Another classical French sauce that is excellent on grilled filet mignon or roast tenderloin of beef. It is also good on most types of fish including salmon, rockfish and halibut. I find this sauce goes particularly well with steamed broccoli and asparagus.
  • ½ cup white wine
  • 1 T. chopped shallots or green onions
  • ½ tsp. crushed dried tarragon (or 1 tsp. fresh)
  • ½ tsp. chopped parsley
  • 3/4 cup warm melted butter
  • 3 egg yolks

Begin by making a tea of the white wine, tarragon, shallots, and parsley. Reduce to half volume over low heat. Strain the tea and use all of this liquid as you would to make Hollandaise sauce, adding it to the egg yolks, whisking constantly. Finally add the butter very slowly while whisking until the sauce has thickened.

  • Yields: 1½ cups
  • Preparation Time: 25 minutes

Basic White Sauce

White sauces are gentle in flavor and may be used with vegetables, chicken, many types of fish, or other foods which are mild in flavor. The basis of a white sauce is cream or milk. Cream will make the sauce richer in texture and flavor. The diet conscious may substitute low fat milk. The seasonings should also be subtle in flavor so as compliment rather than overpower the flavor of the food it is used on.

This basic white sauce can be used as the base for a variety of sauces limited only by the imagination. You may flavor it with a bit of tarragon or other herbs for variety.

  • 2 T. butter
  • 2 T. flour
  • 1 cup milk or cream
  • 1 tsp. lemon juice
  • 1 tsp. sherry
  • ¼ tsp. dried tarragon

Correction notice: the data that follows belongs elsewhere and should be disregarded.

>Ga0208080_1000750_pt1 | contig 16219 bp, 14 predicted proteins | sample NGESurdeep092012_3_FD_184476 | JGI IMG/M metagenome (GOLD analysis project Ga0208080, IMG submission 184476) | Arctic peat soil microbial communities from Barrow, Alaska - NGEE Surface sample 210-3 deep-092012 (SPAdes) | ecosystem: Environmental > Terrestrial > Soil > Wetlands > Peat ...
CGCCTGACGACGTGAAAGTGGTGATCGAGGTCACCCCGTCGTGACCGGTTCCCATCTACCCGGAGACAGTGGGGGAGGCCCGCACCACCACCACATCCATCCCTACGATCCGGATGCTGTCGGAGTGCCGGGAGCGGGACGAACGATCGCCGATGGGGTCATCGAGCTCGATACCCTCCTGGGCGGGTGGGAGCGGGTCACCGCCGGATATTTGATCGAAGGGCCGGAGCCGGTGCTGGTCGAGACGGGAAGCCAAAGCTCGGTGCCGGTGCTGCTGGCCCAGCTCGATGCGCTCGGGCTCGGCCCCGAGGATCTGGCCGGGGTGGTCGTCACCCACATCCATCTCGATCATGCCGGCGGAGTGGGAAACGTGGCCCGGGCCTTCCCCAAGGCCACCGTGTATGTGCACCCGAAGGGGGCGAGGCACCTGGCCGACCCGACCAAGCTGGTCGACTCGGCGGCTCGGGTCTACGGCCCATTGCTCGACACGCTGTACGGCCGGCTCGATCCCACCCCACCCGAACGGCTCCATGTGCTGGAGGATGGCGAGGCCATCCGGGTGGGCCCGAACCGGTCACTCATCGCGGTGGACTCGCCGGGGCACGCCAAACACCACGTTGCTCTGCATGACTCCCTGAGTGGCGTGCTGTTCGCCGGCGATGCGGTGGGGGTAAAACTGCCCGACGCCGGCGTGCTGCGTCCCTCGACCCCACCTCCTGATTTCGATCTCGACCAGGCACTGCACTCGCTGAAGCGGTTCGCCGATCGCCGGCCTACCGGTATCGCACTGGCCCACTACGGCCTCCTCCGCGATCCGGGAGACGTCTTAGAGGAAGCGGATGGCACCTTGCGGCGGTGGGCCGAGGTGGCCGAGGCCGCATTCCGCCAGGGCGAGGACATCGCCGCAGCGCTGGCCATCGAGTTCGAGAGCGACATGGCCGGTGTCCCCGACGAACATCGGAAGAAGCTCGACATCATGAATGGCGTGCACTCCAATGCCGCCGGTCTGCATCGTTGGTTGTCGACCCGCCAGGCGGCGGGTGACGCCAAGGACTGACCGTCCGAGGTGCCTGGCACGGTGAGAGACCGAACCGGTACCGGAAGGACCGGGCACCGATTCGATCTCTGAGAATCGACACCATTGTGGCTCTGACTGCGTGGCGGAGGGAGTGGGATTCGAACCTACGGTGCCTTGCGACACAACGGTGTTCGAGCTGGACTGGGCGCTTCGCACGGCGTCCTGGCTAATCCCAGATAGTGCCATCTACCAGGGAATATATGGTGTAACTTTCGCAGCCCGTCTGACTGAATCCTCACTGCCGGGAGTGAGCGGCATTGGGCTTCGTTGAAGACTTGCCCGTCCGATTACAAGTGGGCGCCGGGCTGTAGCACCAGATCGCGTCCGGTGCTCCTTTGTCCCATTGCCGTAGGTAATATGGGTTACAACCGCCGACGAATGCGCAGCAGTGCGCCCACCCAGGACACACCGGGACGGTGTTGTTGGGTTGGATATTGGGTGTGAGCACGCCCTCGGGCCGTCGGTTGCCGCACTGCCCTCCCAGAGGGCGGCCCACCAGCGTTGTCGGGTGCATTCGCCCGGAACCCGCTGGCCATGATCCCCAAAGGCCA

• 1 T. chopped parsley

Melt the butter in a saucepan and add the flour to form a roux. To the roux, slowly add the milk or cream, stirring constantly. When the sauce has thickened, add the lemon juice, sherry, tarragon and parsley. Serve hot.

  • Yields: 1 cup
  • Preparation Time: 10 minutes

Basic Brown Sauce

A good basic brown sauce is usually made with pan drippings from roast beef. However, you can also make a good stock from beef bones, scraps of meat and vegetables. Canned beef broth can also be used in a pinch.
  • 4 T. butter
  • 4 T. flour
  • 2 cups broth
  • 2 T. red wine
  • 2 T. chopped parsley
  • ¼ tsp. pepper
  • Salt to taste

Melt the butter in a saucepan and add the flour to form a roux. Brown the roux lightly. To the roux, slowly add the broth, stirring constantly. When the sauce has thickened, add the red wine, parsley, salt and pepper. Serve hot.

  • Yields: 2 cups
  • Preparation Time: 10 minutes

White Wine Sauce

From this recipe, you can learn how to use the basic white sauce to create a new sauce for fish. This sauce is excellent on fish.
  • ½ cup fish stock
  • ¼ cup white wine
  • 1 cup white sauce
  • 2 peppercorns
  • Slice of fresh ginger
  • 1 tsp. finely chopped shallot

Heat the white sauce and slowly add the fish stock and wine, stirring constantly. When the sauce has thickened, add the other ingredients. Stir, remove from heat and serve immediately.

  • Yields: 2 cups
  • Preparation Time: 10 minutes